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Intestinal and neurological involvement in Behcet disease: a clinical case

View Article: PubMed Central - PubMed

ABSTRACT

Background: Behcet’s disease (BD) is a chronic immune-mediated, inflammatory disorder which may affect a number of different systems (oral and genital mucosa, eyes, skin, vascular district, joints, gastrointestinal tract and nervous system). Neurological manifestations are present in 5–10%, and gastrointestinal tract involvement in 10–15% of cases. The simultaneous involvement of two systems, neurological and gastrointestinal tract, is very rare and represents the aim of our case report.

Case presentation: We describe a case of a 12-year-old girl with neurological (endocranial hypertension, papilledema, retinal vasculitis) and gastrointestinal tract (terminal ileum and cecum inflammation) involvement and with a history of recurrent oral aphthosis; therefore, according to both International Criteria for Behcet’s Disease (ICBD) and Paediatric Behcet’s Disease criteria (PEDBD) the diagnosis of BD was confirmed.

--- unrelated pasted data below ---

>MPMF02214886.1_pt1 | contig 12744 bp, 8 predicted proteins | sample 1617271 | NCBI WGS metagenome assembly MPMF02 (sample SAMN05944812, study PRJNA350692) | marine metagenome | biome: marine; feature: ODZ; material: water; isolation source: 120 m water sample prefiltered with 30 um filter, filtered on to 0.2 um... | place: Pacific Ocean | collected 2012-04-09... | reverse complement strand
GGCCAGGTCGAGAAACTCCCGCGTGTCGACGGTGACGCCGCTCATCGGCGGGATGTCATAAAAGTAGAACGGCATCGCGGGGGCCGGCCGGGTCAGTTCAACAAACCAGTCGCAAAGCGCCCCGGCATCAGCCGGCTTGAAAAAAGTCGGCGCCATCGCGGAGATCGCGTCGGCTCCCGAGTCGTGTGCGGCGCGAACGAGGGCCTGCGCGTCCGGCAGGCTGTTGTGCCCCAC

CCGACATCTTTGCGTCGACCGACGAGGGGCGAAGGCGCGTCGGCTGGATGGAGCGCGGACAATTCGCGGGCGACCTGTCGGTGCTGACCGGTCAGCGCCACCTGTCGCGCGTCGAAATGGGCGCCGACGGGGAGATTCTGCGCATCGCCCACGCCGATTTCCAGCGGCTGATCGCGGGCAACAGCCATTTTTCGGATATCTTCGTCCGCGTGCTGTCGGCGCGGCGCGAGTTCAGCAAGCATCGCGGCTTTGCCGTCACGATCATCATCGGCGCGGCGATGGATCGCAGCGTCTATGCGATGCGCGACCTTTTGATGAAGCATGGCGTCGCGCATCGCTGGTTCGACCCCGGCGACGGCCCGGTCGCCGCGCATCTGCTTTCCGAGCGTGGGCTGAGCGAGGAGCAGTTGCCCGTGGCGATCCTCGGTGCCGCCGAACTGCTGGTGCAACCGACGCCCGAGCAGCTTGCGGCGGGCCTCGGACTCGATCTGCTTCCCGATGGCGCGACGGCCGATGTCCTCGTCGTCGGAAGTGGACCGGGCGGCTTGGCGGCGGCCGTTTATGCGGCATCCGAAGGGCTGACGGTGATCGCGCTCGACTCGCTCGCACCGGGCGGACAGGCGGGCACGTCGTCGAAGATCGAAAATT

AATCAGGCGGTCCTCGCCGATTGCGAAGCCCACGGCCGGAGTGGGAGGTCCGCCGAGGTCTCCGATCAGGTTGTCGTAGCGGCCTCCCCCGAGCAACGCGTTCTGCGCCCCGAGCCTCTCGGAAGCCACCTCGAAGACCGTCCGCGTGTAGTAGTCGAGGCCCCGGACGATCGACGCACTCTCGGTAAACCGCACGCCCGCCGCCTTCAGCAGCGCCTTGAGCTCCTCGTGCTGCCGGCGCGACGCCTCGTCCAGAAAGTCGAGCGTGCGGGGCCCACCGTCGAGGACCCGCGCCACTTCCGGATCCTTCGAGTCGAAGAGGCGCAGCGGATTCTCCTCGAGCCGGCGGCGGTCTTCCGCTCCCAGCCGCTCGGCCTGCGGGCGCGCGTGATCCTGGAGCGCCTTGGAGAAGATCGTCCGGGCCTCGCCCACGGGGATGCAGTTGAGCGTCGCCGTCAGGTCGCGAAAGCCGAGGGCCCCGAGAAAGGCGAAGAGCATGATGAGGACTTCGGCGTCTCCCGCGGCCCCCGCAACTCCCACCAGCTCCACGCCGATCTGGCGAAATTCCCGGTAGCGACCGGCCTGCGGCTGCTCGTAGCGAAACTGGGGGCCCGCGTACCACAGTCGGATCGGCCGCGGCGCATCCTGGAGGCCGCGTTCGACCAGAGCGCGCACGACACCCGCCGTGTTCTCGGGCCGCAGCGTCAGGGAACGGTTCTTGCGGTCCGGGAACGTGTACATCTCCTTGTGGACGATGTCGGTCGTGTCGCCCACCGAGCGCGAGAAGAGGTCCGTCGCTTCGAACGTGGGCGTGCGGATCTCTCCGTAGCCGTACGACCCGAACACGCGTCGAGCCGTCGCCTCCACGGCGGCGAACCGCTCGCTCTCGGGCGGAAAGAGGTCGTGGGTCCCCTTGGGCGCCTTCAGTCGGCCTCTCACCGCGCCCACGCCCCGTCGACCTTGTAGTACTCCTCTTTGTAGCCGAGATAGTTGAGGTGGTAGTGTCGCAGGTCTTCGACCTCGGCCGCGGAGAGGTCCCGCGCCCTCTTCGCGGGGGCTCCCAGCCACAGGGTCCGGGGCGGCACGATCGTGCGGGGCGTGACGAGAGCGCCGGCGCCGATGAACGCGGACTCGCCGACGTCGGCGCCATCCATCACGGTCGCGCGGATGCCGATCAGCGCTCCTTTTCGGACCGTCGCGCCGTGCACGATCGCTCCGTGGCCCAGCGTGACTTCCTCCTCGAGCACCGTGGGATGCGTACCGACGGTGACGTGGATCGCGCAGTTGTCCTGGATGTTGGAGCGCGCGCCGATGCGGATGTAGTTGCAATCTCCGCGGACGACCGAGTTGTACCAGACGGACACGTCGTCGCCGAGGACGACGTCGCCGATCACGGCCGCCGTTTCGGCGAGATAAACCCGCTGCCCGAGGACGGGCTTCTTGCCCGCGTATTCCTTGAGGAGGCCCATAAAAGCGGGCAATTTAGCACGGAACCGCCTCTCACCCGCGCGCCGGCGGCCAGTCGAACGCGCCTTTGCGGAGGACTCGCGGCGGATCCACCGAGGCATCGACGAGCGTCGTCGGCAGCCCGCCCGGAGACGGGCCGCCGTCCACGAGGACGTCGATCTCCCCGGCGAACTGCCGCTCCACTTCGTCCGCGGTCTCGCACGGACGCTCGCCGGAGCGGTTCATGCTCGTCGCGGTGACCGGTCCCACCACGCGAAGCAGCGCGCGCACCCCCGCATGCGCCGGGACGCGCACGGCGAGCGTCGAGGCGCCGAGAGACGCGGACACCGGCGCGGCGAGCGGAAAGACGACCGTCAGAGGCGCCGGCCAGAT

Conclusions: This case report is one of the few described in literature with simultaneous involvement of the two systems, neurological and gastrointestinal tract, in paediatric BD. The diagnosis is really difficult because there is no specific diagnostic test. We think that our clinical case should help clinicians to suspect a BD with an unusual onset.

No MeSH data available.


Introperative view of the terminal ileum perforation (arrow) with localized peritoneal and omental reaction
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Fig3: Introperative view of the terminal ileum perforation (arrow) with localized peritoneal and omental reaction